Inaugural Dispute Resolution Conference Debuts in Columbus
By Anne Yeager |March 16, 2018
Four hundred mediators, lawyers, and judges gathered in Columbus this week to participate in the Ohio Supreme Court's first-ever statewide Dispute Resolution Conference.
"Mediation is used in nearly every civil case type in every jurisdiction," Chief Justice Maureen O'Connor told attendees. "Ohio's courts offer more dispute resolution options than ever before."
Supreme Court Administrative Director Michael Buenger encouraged listeners to share new ideas and help people resolve human conflict in ways that are meaningful, fair, and sustainable to them.
"We need to look to the future, to how the needs of the next generation of citizens, very comfortable in this virtual world, will be met," Buenger said.
"I do not mean to suggest that the world of virtual every-things are good or healthy. There is a crying need for human connectedness beyond the bits and the bytes of Facebook, Instagram, or Twitter. But this is the reality we face."
The conference featured 100 speakers and 40 breakout sessions in 10 conference rooms, including one involving Franklin County's new online dispute system and a civil stalking pilot mediation project going on in 12 Ohio counties. The conference was held at the Ohio Union on the campus of Ohio State University.
The speakers ranged from federal judges to law professors from all over the country.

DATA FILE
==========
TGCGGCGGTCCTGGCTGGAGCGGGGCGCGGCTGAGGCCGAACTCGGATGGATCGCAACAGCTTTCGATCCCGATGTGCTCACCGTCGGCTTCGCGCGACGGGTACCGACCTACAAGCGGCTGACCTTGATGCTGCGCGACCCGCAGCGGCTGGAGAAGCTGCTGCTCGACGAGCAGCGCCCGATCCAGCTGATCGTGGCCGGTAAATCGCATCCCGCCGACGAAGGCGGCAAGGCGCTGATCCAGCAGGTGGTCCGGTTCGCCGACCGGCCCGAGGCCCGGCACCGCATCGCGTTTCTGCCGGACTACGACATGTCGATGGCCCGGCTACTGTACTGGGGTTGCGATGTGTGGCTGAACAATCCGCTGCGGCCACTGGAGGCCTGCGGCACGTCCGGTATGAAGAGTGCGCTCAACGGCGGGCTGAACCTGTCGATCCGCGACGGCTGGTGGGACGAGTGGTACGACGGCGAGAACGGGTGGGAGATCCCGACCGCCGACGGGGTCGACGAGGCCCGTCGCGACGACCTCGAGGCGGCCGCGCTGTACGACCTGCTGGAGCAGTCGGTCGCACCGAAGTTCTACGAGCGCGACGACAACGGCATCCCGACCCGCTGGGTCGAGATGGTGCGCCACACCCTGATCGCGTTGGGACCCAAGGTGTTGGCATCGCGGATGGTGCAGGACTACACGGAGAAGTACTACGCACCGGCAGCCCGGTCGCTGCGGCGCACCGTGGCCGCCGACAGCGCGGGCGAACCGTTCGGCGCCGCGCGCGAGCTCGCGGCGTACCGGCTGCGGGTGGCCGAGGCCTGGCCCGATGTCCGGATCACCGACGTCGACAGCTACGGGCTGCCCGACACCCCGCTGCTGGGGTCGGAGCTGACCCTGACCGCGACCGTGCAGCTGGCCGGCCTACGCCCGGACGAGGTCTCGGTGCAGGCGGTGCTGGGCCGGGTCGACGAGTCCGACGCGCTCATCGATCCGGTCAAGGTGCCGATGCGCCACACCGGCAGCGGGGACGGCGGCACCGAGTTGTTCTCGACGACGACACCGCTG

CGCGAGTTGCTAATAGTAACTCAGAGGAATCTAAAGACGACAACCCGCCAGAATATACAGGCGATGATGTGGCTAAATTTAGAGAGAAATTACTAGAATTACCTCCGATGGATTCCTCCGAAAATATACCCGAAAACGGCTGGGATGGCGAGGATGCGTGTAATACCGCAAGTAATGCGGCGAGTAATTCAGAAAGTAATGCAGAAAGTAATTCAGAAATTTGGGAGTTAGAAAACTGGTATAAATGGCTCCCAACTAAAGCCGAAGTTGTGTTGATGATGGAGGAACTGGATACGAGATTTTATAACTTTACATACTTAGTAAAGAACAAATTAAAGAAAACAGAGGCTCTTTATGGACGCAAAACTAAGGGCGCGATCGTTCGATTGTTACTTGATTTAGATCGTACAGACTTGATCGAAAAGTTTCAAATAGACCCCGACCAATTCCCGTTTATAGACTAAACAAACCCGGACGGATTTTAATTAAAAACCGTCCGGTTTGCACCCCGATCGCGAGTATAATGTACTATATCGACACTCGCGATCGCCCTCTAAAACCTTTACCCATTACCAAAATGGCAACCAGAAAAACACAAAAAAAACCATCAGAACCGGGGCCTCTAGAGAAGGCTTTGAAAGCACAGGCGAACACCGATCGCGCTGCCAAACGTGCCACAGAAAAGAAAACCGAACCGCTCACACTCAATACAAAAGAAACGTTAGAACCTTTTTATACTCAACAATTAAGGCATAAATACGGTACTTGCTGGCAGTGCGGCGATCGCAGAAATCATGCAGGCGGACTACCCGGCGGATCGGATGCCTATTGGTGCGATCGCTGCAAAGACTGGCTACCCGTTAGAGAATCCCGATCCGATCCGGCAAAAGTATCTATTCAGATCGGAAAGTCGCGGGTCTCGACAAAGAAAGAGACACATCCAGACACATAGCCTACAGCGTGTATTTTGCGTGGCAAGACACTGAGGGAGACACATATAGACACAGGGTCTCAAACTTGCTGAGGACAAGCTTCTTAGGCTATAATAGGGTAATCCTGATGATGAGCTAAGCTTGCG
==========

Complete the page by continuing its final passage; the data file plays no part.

Chief Justice O'Connor, who appeared via a video address, noted that mediation remains "the most prevalent of dispute resolution options," but that the applications of dispute resolution have grown.
The keynote speaker, former Judge Layn Phillips, was the court-appointed mediator in the legal settlement between the National Football League and 4,500 retired players over alleged concussion-related brain injuries.
The cases were so complex the negotiations went back and forth for months, Phillips said. Yet, dispute resolution can still be an efficient alternative.
"There's always going to be a certain percentage of cases that can't be resolved online," Phillips said. "They involve difficult issues where human interaction is involved and the question is, What kind of process do you design for that?"
"I think this conference is fantastic," mediation lawyer Carrie Connelly said between sessions. "I think the Ohio Supreme Court has done a fabulous job in getting speakers and creating awareness."
The crowd also saw a documentary on the history of dispute resolution, including words from the late Chief Justice Thomas Moyer on how he valued mediation.
Retired mediation consultant Frank Motz remembered those words clearly.
Chief Justice Moyer, Motz said, wanted those entering a court house for a lawsuit to see not only a courtroom and judge's office, but a mediation room and a mediator's office.
"It would communicate to them right from the start of the case, "I don't have to go to trial," Motz said. " There's also an option to sit down with the other side and explore settlement."